William O. McGeehan's phrases

Bapopik at AOL.COM Bapopik at AOL.COM
Mon Feb 14 07:06:54 UTC 2000


     "Fighting Irish" was not in the New York Herald in 1923, and NYU doesn't
have the New York Herald-Tribune.  I'll look at that tomorrow.  Notre Dame's
football team was "the Knute Rockne elevens" (4 October 1923), "the Hoosiers"
(11 October 1923), and "the boys from Indiana" (15 October 1923).
     This is from the NEW YORK TIMES, 30 November 1933, "W. O. McGEEHAN DIES
IN THE SOUTH AT 54," pg. 33, col. 1:

     _Coiner of New Phrases._
     As a commentator in the domain of sports, William O. McGeehan tempered
authoritative opinion with irony, but he never resorted to the slang
caricature which less conspicuous sports writers found to their liking a few
years ago.
     He was fond of coining expressions, some of which, notably "the
cauliflower industry" and "the manly art of modified murder," have remained
in the American lexicon of sport lingo.

     From NEWSWEEK, 9 December 1933, pg. 18, col. 3:

_BILL McGEEHAN: Famous Sport_
_Writer Goes "Down the Line"_
     The world is to have no more "McGeehanisms."
     In the sport vernacular of the day, boxing is the Cauliflower Industry
ot the Manly Art of Modified Murder; baseball is the Ivory Industry;
wrestlers are pachyderms; the Madison Square Garden Bowl in Queens, N.Y. is
the Ex-Millionaires' Hole, and Primo Carnera is the Tower of Gorgonzola.
     The coiner of these phrases, William O'Connell McGeehan, who for years
delighted readers of The New York Herald Tribune with his cryptical column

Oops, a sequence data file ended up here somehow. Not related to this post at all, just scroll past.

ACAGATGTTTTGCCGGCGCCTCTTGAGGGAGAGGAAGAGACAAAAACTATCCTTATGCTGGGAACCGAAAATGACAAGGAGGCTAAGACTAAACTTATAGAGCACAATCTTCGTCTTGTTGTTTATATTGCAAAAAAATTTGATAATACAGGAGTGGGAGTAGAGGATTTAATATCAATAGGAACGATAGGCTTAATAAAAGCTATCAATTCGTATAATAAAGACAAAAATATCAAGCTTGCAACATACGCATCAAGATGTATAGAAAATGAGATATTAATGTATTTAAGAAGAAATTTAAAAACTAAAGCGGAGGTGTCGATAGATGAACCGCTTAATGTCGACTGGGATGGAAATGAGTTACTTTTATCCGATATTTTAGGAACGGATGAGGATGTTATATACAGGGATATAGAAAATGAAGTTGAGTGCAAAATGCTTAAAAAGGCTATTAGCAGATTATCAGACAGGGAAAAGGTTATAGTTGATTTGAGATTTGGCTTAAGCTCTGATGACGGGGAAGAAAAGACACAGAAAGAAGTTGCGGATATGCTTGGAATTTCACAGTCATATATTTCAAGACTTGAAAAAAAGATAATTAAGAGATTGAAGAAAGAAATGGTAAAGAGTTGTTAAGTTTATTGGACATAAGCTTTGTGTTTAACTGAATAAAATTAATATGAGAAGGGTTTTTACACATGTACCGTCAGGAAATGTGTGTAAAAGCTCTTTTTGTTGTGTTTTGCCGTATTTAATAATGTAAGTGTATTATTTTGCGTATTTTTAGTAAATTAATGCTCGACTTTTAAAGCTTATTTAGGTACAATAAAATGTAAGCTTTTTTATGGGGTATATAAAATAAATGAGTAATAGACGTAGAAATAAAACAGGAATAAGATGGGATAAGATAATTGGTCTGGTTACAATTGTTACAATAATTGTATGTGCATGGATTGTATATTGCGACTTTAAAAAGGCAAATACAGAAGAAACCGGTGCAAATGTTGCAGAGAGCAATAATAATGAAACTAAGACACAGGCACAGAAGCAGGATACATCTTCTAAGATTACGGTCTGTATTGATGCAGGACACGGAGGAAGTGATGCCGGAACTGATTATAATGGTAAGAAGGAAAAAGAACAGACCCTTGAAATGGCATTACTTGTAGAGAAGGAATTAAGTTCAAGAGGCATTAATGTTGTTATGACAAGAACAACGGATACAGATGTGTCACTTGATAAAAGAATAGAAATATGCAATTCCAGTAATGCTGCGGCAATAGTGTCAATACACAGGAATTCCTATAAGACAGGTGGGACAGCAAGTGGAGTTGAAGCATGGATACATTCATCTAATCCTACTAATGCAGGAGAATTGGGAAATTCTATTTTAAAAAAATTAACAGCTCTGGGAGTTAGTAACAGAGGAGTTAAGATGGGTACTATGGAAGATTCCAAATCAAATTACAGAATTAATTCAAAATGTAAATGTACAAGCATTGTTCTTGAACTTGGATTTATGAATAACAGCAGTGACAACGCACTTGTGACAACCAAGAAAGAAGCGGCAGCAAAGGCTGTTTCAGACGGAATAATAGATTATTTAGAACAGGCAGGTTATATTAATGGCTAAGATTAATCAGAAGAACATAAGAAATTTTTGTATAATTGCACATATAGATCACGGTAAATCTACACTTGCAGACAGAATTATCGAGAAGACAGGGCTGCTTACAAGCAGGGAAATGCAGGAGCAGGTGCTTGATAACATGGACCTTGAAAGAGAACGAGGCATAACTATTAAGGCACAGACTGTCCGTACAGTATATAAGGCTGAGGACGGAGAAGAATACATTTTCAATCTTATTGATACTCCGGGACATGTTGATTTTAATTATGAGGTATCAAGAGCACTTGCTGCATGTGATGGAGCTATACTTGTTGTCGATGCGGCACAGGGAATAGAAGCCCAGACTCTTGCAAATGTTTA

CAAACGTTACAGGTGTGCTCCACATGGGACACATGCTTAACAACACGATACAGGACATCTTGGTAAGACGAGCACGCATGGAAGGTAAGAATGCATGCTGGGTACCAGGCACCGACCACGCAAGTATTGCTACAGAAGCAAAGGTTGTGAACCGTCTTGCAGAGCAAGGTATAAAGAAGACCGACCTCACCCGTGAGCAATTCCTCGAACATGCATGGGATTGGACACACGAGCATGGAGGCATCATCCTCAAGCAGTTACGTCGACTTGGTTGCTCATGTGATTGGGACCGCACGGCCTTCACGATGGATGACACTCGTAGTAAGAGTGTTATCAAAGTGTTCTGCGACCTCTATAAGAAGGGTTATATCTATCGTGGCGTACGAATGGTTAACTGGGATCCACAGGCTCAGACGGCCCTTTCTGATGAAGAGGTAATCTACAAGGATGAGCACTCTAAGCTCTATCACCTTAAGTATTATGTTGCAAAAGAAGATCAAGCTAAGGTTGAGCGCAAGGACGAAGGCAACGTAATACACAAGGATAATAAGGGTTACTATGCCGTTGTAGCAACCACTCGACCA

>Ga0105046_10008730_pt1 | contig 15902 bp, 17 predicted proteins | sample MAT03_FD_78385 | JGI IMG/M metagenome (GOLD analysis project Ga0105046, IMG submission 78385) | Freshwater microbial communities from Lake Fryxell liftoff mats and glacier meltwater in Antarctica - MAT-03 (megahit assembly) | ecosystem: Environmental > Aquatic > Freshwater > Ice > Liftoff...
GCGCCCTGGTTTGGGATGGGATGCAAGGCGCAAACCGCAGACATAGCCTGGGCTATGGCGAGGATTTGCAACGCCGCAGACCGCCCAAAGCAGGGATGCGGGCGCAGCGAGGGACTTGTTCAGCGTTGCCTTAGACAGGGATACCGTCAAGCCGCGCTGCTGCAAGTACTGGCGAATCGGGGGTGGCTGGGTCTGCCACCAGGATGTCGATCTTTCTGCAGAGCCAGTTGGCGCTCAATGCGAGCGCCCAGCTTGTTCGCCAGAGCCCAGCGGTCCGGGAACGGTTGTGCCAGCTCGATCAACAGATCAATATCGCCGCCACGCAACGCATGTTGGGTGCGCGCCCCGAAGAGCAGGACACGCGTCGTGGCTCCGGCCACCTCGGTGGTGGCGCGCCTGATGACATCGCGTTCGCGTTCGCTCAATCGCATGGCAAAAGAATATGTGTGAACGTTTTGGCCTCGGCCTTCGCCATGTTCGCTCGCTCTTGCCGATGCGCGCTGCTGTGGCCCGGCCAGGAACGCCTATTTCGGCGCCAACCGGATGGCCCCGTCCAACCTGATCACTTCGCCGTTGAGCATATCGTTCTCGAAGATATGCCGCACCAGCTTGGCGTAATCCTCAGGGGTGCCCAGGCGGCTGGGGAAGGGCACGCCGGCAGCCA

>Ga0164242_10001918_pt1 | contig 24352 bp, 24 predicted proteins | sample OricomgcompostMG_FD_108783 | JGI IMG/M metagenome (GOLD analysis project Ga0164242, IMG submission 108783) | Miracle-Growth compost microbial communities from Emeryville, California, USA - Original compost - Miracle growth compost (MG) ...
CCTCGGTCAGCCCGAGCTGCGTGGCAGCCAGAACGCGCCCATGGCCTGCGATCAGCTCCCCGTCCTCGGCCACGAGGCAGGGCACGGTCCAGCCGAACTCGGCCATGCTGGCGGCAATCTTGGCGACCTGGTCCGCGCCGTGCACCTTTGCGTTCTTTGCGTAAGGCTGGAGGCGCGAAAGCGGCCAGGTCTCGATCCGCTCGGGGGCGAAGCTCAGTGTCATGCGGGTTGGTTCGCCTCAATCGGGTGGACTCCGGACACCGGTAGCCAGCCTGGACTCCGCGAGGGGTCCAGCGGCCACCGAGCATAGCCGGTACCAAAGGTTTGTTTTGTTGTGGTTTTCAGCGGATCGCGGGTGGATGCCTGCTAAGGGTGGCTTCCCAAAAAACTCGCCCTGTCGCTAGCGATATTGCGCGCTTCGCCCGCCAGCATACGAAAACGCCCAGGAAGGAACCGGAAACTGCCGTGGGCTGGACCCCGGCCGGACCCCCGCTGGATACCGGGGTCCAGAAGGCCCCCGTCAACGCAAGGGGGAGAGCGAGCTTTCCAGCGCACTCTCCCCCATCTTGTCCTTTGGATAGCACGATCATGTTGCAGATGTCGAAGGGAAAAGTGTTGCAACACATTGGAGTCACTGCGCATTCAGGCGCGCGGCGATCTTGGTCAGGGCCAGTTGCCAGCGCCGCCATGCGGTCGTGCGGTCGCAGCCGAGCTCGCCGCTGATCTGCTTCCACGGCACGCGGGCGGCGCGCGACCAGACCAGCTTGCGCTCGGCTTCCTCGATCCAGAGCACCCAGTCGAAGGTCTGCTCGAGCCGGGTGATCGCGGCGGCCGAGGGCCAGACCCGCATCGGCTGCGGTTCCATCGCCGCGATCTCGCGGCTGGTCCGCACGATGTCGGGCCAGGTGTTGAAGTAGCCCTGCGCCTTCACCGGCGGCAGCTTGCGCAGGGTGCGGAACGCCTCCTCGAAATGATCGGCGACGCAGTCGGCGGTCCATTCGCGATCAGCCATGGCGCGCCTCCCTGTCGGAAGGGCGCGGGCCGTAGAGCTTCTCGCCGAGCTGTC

"Down the Line," died last week of a heart ailment at the age of 54 in
Brunswick, Ga.  Two months ago Ring Lardner, also a famous sports debunker,
met a similar fate.
     (...)  His hobbies were hunting, fishing, and attending performances of
the Irish Players whenever they came to town.


13 October 1923, NEW YORK HERALD, "Thinks 'Johnny Harvard' Is Much Too Wet a
Song," pg. 2, col. 3--Delcivere King, well known social worker and graduate
of Harvard with the class of 1895, in a letter to the Harvard Glee Club today
made protest against "Johnny Harvard," which was sung by the university
double quartet at the Harvard-Oxford debate in Symphony Hall last Monday
evening.  Mr. King, who is a member of the American Bar Association, takes
exception to the song as one which glorifies drinking and the joys to be
derived from a cup of wine.  The song Mr. King calls "the most drinking of
drinking songs," and "comes pretty near to scoffing at the prohibition law."
(SCOFFING at the LAW.  This should be added to my "scofflaw" materials from
January 1924--ed.)

14 October 1923, NEW YORK HERALD, "The Infinite Variety by Walter J.
Kingsley," section 7, pg. 2, col. 8--The bandsmen in vaudeville are seeking a
definition of "blues."  They have syncopation and jazz defined, but "blues"
defies precise analysis.  Joe Feier, who quit playing for society to lead his
orchestra in the music halls, says that "Yellow" Nunez, who brought jazz to
Chicago and New Orleans and later to New York, gave the best definition of
"blues" in a suit before Judge Carpenter of Chicago over the rights to a
number.  The court, hearing Nunez use the word "blues," asked the witness to
define it.  "Judge, blues is blues--a little off key, but harmony against the
rules."  The court held that "blues" could not be copyrighted, inasmuch as
they could not be defined and orchestrated.  ("Yellow" Nunez is mentioned in
the book LOST CHORDS--ed.)

October 1958, PLAYBOY, pg. 9, col. 2--..._Rock-a-bye Your Baby with a Shixih
Melody_ and others.  (Cassell DOS has
shicksa/chickster/shakester/shickse/shickster/shikster, but not shixih--ed.)

17 October 1923, NEW YORK HERALD, "Columbia to 'Whoop It Up' To-night," pg.
17, col. 5--The recently organized "jayvee" aggregation--more or less an
incubator for prospective varsity talent--has been offering good opposition
to the varsity ever since its organization.  (I didn't find JV in OED.  Gotta
credit Columbia with words--ed.)

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